May 2011

Gallup just released a new poll on abortion.  Historically, more Americans have identified themselves as “pro-choice” than “pro-life.”  This trend reversed in 2009.  For example, last year 47% of American adults identified themselves as “pro-life,” and 45% identified themselves as “pro-choice.”  The new poll indicates that the tables have reversed themselves again.  Now a slight majority self-identify with the pro-choice label (49% vs 45%).

While labels are helpful in gauging public opinion, people have different understandings of what “pro-life” and “pro-choice” mean.  For example, someone could understand these terms to refer to one’s position on the legality of abortion, in which case a person who is personally opposed to all abortion but thinks people should have the legal right to an abortion may identify as “pro-choice.”  The real test of Americans’ views on abortion comes to light when more specific questions are asked.  For example, when asked whether abortion is morally wrong, 51% agreed while only 39% disagreed.  This confirms that many adopting the pro-choice label do so as a reflection of their political views related to abortion, not their moral views.


Justice Lamberth

Last summer I informed you that Justice Lamberth ruled Obama’s embryonic stem cell policy illegal, arguing that it violated the Dickey-Wicker amendment which prohibits the use of federal funds for destructive embryo research.  Lamberth slapped a preliminary injunction on the policy, suspending all use of federal money for embryonic stem cell research.  Shortly after, an appeals court lifted the injunction while they were considering the appeal against Lamberth’s decision.  On April 29, the U.S. Court of Appeals in Washington finally ruled against Lamberth’s interpretation of the Dickey-Wicker amendment, 2-1.  President Obama’s policy stands.

Given the number of non-apology apologies that are routine today, I must commend Ed Schultz for offering a truly apologetic apology to Laura Ingraham for calling her a slut on his radio program.

It appears that Harold Camping has gone the way of so many other false prophets in spiritualizing his false prediction.  The AP quoted Camping as saying, “”We’ve always said May 21 was the day, but we didn’t understand altogether the spiritual meaning.  The fact is there is only one kind of people who will ascend into heaven … if God has saved them they’re going to be caught up.”  The AP added, “The globe will be completely destroyed in five months, he said, when the apocalypse comes. But because God’s judgment and salvation were completed on Saturday, there’s no point in continuing to warn people about it, so his network will now just play Christian music and programs until the final end on Oct. 21.”  How convenient.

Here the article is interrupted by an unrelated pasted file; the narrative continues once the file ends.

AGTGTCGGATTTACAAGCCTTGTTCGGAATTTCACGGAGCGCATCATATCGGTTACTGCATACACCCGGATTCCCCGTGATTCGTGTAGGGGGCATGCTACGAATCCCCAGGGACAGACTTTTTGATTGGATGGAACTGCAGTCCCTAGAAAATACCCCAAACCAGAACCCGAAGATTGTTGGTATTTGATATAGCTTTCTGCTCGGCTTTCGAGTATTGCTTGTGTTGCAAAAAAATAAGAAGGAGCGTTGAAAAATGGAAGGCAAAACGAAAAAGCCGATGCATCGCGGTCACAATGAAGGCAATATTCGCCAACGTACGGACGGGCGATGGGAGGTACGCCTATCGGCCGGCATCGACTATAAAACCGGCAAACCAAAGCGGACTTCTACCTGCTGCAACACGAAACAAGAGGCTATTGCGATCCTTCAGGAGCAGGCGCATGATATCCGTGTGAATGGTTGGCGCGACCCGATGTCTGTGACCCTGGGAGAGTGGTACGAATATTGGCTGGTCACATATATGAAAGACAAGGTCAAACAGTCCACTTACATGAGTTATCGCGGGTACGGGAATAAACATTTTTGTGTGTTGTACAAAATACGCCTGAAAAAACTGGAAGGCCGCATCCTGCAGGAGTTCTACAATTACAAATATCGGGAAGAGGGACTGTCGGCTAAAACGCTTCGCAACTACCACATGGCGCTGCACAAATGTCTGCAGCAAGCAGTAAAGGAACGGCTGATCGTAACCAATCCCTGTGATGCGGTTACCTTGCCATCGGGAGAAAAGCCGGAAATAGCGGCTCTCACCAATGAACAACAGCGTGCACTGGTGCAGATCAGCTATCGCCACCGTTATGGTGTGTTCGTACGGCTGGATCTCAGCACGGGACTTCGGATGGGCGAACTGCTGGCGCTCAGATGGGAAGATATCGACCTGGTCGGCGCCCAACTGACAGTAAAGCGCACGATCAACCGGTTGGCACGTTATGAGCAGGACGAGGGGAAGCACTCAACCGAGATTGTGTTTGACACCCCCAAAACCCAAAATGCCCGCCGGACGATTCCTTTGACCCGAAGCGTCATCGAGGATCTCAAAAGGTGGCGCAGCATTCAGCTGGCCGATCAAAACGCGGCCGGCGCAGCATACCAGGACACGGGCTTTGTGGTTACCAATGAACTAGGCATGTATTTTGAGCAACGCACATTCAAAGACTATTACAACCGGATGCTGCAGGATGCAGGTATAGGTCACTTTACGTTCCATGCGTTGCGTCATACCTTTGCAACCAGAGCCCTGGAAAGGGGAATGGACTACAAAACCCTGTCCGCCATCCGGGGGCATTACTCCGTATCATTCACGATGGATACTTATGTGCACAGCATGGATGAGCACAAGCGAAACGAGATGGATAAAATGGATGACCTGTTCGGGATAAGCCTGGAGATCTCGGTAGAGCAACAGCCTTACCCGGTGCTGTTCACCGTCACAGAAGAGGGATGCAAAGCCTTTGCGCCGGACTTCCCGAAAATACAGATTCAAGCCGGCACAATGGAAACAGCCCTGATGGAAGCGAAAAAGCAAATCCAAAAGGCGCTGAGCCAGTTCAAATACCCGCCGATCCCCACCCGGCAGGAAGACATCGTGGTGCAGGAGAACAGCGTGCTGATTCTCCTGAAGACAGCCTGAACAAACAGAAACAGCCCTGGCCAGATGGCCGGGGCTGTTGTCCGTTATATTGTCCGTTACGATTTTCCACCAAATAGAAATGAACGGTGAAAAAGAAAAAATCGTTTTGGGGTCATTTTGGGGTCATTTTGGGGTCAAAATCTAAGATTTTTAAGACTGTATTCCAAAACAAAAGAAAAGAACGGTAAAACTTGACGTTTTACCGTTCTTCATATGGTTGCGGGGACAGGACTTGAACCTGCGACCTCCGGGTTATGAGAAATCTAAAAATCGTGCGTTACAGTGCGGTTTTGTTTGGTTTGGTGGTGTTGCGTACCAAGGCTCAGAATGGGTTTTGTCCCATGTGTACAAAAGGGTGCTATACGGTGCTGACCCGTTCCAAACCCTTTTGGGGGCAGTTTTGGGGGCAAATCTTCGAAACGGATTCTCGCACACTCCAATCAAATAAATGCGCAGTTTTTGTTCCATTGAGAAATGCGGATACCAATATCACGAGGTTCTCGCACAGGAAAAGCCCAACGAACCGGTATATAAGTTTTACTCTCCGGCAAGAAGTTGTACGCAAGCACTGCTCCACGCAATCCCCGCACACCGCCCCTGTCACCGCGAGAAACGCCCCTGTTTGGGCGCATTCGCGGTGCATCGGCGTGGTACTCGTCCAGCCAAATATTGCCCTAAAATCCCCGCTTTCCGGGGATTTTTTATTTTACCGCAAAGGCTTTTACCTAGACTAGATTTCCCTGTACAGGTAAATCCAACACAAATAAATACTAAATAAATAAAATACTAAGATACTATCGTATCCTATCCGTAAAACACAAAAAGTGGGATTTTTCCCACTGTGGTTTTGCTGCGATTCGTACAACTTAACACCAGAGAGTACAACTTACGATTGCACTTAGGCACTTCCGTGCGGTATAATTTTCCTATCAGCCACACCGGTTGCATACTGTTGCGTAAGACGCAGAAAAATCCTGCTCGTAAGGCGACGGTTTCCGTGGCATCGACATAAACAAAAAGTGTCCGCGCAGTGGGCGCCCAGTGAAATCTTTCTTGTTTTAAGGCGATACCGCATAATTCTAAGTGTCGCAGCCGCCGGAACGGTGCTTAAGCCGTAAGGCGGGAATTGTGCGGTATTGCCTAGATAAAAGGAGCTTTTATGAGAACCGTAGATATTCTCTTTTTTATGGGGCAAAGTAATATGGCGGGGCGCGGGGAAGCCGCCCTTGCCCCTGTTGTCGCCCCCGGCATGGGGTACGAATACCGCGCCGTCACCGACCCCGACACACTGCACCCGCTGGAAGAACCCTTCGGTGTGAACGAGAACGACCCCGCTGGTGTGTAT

I wonder what his excuse will be when 10-21 comes and goes without incident?

When it comes to abortion, we always hear about women’s rights.  Currently, the law allows a woman to abort her child without the father’s knowledge or consent.  Fathers are completely excluded from the decision.  Why are fathers’ rights being denied?  For example, fathers who want to abort their child – but are prevented from doing so because the mother will not consent to an abortion – lack both the freedom to determine the fate of the child they co-created as well as the freedom to decide whether to financially support the child.  Why should a man be legally obligated to pay for a child that he did not want?  If a woman can abort a child she does not want to support or care for, why can’t a man?  If a father cannot choose to abort his child, then he should not be forced to support it.  The law unfairly discriminates against men by saying fathers have no rights to determine the fate of their children in utero, and yet also saying fathers have obligations to their unwanted children after birth.


I’m sure you’ve heard about it.  Harold Camping has predicted that judgment day is tomorrow, May 21.  He and his followers are expecting the rapture to happen, but it won’t.  Unfortunately, many Christians’ hopes will be dashed, and some will probably give up their faith in Christ.  His followers should have learned from his first false prediction that the Lord would return in 1994 that Camping is a false prophet.